Furthermore, you can also adjust the following properties to create even more color variations.

  • Chroma is a color's purity. The higher the chroma, the more pure the color.
  • Saturation is the overall strength or weakness of the color. The higher the saturation, the stronger the color.
  • Value is the level of darkness or lightness. The lighter the color, the higher the value.


What are color models?

To apply colors effectively in a user interface or graphic design project, designers also need to know about two basic color models based on their physical characteristics: additive and subtractive.

Additive color model (also known as the RGB color system) is the foundation of colors used on various screens. It defines red, blue, and green as primary colors. The combinations of the mentioned primary colors give such secondary colors as cyan, magenta, and yellow whose brightness can be moderated with the level of light added. 

Subtractive color model gets colors by subtracting light and is presented by two color systems, RYB and CMY. RYB (red, yellow, blue) is also known as artistic and is popular in painting. CMY color system considers cyan, magenta, and yellow as the most effective set of colors to combine. It was initially used in printed stuff and then was transformed into CMYK (cyan, magenta, and yellow) with the advent of photomechanical printing.

What are color schemes?

Now let’s take a closer glance at using the color wheel for effective color combinations in your designs. 

According to color theory, to create a harmonic combination of colors, you are recommended to use:

  • two opposite colors on the color wheel
  • three colors situated in the equally-spread points of the color wheel to form a triangle
  • four colors standing on the points forming a rectangle, which means you get two pairs of colors opposite on the color wheel.

Whatever angle of the mentioned schemes you choose, they will stay harmonic.

Here are some popular color schemes.

Monochromatic color schemes use one color that may be presented in different shades and tones. Its superpower is simplicity: it doesn’t leave room for a mistake in mixing colors and supports a sort of minimalistic approach.

Analogous color schemes use colors that lie together on the color wheel. This kind of scheme doesn’t create much contrast and looks good on various web pages, banners, and popups.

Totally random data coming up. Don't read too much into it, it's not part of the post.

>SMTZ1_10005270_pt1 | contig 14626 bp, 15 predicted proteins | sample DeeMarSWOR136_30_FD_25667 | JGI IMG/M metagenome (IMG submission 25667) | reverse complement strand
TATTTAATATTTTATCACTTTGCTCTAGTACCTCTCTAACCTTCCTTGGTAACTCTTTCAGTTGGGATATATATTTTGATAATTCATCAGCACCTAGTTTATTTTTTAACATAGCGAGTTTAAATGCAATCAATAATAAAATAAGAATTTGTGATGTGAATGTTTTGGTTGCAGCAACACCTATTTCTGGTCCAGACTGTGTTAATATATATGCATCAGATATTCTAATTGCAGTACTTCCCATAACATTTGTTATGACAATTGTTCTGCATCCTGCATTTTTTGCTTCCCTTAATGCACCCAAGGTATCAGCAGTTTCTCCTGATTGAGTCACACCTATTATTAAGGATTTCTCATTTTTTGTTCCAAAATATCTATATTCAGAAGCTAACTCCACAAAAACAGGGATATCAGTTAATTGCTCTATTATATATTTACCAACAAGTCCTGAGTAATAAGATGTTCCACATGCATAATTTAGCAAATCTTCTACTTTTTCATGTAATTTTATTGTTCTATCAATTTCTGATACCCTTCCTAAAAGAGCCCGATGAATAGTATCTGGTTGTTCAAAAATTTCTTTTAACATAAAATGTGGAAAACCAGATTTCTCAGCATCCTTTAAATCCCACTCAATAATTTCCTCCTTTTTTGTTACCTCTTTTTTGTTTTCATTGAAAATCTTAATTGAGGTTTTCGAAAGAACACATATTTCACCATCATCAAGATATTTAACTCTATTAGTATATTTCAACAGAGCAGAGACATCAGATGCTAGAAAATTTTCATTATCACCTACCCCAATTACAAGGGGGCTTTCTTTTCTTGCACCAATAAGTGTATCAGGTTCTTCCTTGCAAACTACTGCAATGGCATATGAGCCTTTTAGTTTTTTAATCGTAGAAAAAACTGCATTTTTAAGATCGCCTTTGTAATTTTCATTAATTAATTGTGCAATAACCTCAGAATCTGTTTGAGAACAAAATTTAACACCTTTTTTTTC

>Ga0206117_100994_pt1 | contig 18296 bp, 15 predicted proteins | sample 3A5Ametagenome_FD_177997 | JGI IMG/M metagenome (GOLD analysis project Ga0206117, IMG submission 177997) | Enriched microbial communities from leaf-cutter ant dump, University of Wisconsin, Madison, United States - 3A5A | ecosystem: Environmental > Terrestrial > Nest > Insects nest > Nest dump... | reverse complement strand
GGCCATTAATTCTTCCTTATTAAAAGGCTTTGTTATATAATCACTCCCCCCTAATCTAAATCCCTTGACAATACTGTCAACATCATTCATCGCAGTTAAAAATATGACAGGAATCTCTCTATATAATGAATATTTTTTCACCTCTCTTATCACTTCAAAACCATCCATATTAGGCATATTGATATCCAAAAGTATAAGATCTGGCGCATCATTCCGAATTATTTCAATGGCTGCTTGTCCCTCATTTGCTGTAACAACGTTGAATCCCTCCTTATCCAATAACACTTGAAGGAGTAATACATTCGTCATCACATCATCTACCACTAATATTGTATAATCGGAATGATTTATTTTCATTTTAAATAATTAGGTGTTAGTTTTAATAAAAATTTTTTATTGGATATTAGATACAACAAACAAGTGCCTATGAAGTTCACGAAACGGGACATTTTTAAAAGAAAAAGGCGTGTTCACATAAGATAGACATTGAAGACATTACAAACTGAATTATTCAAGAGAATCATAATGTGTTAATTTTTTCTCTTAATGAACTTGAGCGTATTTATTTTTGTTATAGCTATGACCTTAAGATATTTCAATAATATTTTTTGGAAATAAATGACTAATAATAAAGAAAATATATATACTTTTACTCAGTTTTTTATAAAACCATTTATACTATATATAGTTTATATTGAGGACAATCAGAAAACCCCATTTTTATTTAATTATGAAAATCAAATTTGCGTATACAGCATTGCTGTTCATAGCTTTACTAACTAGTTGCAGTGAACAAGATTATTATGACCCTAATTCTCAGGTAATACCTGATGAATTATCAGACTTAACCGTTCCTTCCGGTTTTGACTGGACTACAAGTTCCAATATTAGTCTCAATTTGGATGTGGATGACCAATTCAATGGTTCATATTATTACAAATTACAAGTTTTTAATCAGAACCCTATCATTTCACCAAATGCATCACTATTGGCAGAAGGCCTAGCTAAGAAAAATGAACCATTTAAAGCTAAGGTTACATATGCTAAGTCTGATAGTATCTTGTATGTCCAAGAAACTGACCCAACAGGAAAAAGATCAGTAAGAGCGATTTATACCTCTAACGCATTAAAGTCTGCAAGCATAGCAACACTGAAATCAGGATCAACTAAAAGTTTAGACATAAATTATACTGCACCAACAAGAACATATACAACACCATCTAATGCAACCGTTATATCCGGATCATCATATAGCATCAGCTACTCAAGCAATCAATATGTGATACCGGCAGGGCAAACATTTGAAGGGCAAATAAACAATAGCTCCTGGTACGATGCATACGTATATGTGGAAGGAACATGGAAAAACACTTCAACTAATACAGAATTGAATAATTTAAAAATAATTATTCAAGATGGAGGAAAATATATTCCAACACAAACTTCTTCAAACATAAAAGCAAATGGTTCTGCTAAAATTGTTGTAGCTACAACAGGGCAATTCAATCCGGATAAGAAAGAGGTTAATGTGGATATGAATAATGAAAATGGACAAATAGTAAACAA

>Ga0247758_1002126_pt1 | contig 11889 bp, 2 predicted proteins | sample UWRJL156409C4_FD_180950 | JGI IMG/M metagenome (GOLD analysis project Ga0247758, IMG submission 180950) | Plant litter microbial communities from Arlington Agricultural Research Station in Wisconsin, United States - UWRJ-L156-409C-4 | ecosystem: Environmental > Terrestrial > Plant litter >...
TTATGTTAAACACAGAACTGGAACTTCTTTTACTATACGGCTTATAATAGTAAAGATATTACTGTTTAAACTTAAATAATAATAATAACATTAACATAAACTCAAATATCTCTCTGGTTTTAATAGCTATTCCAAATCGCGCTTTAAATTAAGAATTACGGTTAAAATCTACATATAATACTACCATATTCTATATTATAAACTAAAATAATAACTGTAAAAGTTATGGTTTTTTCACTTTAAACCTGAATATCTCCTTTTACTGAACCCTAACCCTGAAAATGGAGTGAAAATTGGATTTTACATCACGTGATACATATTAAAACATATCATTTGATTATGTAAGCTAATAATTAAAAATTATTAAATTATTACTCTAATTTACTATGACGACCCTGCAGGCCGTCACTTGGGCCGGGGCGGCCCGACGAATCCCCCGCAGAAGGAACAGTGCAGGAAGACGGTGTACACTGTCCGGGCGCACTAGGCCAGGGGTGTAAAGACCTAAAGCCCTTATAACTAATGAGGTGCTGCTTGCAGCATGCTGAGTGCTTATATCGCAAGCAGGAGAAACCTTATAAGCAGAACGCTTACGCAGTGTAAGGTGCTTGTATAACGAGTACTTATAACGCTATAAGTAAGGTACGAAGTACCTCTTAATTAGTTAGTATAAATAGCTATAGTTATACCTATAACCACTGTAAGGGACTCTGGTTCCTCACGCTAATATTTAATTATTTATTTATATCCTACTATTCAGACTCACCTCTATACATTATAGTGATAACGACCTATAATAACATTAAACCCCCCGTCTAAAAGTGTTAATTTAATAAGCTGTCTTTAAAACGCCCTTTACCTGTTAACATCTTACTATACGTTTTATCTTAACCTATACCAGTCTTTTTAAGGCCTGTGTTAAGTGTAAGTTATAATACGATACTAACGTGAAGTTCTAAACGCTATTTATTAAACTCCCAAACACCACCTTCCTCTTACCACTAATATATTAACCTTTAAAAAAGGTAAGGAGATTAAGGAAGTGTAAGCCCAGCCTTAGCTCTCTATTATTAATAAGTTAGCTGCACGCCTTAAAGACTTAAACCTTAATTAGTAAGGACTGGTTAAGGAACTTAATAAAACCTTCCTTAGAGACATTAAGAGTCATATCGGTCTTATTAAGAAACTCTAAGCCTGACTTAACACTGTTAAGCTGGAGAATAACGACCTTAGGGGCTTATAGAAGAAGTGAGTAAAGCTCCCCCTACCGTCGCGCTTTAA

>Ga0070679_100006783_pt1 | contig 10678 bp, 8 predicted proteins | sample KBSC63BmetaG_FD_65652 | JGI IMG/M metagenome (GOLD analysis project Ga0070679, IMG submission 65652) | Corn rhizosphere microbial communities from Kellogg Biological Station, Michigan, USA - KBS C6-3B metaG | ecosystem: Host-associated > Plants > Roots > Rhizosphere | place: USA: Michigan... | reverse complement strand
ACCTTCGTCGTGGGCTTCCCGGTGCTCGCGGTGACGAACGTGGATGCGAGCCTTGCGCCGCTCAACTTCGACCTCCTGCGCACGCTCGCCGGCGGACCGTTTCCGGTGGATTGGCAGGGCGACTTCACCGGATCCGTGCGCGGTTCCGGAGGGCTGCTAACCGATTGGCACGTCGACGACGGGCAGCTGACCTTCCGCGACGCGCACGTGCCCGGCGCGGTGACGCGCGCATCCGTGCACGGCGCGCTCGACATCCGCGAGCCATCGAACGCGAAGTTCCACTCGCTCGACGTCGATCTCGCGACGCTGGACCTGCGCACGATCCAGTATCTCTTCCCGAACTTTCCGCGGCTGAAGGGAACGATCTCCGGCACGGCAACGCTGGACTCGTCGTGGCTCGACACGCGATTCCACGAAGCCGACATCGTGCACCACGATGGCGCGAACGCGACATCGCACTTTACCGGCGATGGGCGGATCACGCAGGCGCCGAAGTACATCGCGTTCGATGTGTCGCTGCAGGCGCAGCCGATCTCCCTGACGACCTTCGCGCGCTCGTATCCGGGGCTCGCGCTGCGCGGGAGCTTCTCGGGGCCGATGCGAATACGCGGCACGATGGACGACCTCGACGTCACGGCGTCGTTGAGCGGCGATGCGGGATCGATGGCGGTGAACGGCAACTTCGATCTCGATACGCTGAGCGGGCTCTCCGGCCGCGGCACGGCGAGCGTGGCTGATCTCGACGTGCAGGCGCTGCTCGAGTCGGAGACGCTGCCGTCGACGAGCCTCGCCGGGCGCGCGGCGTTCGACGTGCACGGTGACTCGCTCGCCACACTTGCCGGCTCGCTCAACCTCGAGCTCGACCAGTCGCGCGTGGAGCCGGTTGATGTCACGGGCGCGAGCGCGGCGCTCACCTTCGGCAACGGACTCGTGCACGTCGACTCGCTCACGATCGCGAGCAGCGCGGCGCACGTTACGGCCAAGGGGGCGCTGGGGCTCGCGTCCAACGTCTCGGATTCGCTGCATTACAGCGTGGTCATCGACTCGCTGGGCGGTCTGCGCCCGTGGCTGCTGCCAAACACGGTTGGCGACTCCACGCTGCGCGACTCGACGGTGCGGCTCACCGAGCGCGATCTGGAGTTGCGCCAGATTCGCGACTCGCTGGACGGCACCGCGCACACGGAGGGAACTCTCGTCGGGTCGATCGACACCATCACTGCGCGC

Complementary color schemes use colors opposite each other on the color wheel. This kind of scheme is perfect for creating catchy and obvious contrast.

Split-Complementary color schemes extend the previous with more colors: they use one color from one side of the wheel and two colors neighboring the color opposite it, this way forming a triangle on the color wheel. It lowers the contrast level but allows for employing more colors.

Triadic color schemes use three colors equidistant on the color wheel. To keep the harmony and balance with this scheme, it’s recommended to choose one of the colors as a dominant and two others could be used for details and accents.

Tetradic (aka Double-Complementary) color schemes use an even more complex approach. They use four colors that present two pairs of colors opposite each other on the color wheel, so you will get a rectangle by connecting the points marking their positions on the wheel. 

Learn more about how different color schemes can produce vastly different effects on viewers with Color Scheme Personalities lesson on Uxcel


Sure, color theory, as well as color psychology, is not a simple thing to fully cover after one article. However, the basic points mentioned above will help you start working on colors for your UX design projects with a deeper understanding. Also, it may equip you with a more thoughtful approach to designs done by masters: analyzing the color schemes they apply allows you to effectively train your designer’s eye, taste, and understanding of color theory in practice.